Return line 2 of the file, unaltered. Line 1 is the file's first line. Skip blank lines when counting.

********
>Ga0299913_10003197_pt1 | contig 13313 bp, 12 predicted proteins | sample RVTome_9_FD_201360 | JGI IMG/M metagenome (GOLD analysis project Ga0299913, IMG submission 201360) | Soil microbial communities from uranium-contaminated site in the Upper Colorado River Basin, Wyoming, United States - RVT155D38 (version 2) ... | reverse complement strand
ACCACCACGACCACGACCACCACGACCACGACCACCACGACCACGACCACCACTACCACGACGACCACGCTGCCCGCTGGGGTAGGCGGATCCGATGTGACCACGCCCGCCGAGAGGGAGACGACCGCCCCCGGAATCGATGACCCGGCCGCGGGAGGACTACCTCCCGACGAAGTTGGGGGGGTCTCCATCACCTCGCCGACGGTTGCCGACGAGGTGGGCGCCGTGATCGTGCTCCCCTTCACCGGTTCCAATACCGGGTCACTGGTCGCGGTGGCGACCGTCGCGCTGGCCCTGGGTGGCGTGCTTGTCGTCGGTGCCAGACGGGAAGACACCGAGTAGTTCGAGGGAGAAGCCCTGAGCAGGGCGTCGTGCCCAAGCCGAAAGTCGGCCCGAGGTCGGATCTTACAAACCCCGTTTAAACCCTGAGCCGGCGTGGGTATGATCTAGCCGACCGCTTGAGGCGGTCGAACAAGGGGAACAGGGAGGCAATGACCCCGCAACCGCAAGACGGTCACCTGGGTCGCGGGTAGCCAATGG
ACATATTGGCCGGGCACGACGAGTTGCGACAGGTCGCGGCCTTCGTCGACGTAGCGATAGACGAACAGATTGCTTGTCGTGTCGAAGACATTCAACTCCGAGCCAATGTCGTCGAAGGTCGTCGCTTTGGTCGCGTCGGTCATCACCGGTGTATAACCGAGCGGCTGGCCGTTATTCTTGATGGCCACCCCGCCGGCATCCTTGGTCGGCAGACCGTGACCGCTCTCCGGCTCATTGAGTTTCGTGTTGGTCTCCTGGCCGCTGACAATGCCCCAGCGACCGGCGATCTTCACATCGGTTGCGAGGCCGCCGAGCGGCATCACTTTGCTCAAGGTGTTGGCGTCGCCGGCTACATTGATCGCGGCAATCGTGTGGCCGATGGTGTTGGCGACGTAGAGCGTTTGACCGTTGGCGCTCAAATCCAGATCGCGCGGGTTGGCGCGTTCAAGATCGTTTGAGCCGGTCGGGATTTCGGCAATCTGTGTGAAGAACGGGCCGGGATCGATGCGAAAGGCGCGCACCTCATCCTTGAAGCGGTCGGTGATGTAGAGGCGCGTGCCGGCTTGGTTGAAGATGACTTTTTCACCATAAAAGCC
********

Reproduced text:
ACCACCACGACCACGACCACCACGACCACGACCACCACGACCACGACCACCACTACCACGACGACCACGCTGCCCGCTGGGGTAGGCGGATCCGATGTGACCACGCCCGCCGAGAGGGAGACGACCGCCCCCGGAATCGATGACCCGGCCGCGGGAGGACTACCTCCCGACGAAGTTGGGGGGGTCTCCATCACCTCGCCGACGGTTGCCGACGAGGTGGGCGCCGTGATCGTGCTCCCCTTCACCGGTTCCAATACCGGGTCACTGGTCGCGGTGGCGACCGTCGCGCTGGCCCTGGGTGGCGTGCTTGTCGTCGGTGCCAGACGGGAAGACACCGAGTAGTTCGAGGGAGAAGCCCTGAGCAGGGCGTCGTGCCCAAGCCGAAAGTCGGCCCGAGGTCGGATCTTACAAACCCCGTTTAAACCCTGAGCCGGCGTGGGTATGATCTAGCCGACCGCTTGAGGCGGTCGAACAAGGGGAACAGGGAGGCAATGACCCCGCAACCGCAAGACGGTCACCTGGGTCGCGGGTAGCCAATGG